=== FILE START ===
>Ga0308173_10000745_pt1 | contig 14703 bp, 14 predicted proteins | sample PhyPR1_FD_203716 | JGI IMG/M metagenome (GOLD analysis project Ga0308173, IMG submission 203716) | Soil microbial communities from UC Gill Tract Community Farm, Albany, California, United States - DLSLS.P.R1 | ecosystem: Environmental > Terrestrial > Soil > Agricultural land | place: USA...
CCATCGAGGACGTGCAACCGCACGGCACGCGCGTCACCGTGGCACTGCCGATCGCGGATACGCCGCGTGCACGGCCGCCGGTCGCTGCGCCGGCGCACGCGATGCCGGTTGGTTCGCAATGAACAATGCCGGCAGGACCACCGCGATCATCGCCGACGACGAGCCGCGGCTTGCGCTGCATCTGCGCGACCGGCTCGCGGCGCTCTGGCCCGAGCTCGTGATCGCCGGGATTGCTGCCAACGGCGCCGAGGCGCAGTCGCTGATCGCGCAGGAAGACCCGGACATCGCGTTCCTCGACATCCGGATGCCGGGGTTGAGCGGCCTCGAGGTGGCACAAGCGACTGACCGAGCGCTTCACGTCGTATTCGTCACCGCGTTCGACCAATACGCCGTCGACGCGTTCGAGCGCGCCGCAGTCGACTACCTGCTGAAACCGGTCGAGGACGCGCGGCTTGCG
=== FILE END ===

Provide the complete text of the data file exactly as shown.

>Ga0308173_10000745_pt1 | contig 14703 bp, 14 predicted proteins | sample PhyPR1_FD_203716 | JGI IMG/M metagenome (GOLD analysis project Ga0308173, IMG submission 203716) | Soil microbial communities from UC Gill Tract Community Farm, Albany, California, United States - DLSLS.P.R1 | ecosystem: Environmental > Terrestrial > Soil > Agricultural land | place: USA...
CCATCGAGGACGTGCAACCGCACGGCACGCGCGTCACCGTGGCACTGCCGATCGCGGATACGCCGCGTGCACGGCCGCCGGTCGCTGCGCCGGCGCACGCGATGCCGGTTGGTTCGCAATGAACAATGCCGGCAGGACCACCGCGATCATCGCCGACGACGAGCCGCGGCTTGCGCTGCATCTGCGCGACCGGCTCGCGGCGCTCTGGCCCGAGCTCGTGATCGCCGGGATTGCTGCCAACGGCGCCGAGGCGCAGTCGCTGATCGCGCAGGAAGACCCGGACATCGCGTTCCTCGACATCCGGATGCCGGGGTTGAGCGGCCTCGAGGTGGCACAAGCGACTGACCGAGCGCTTCACGTCGTATTCGTCACCGCGTTCGACCAATACGCCGTCGACGCGTTCGAGCGCGCCGCAGTCGACTACCTGCTGAAACCGGTCGAGGACGCGCGGCTTGCG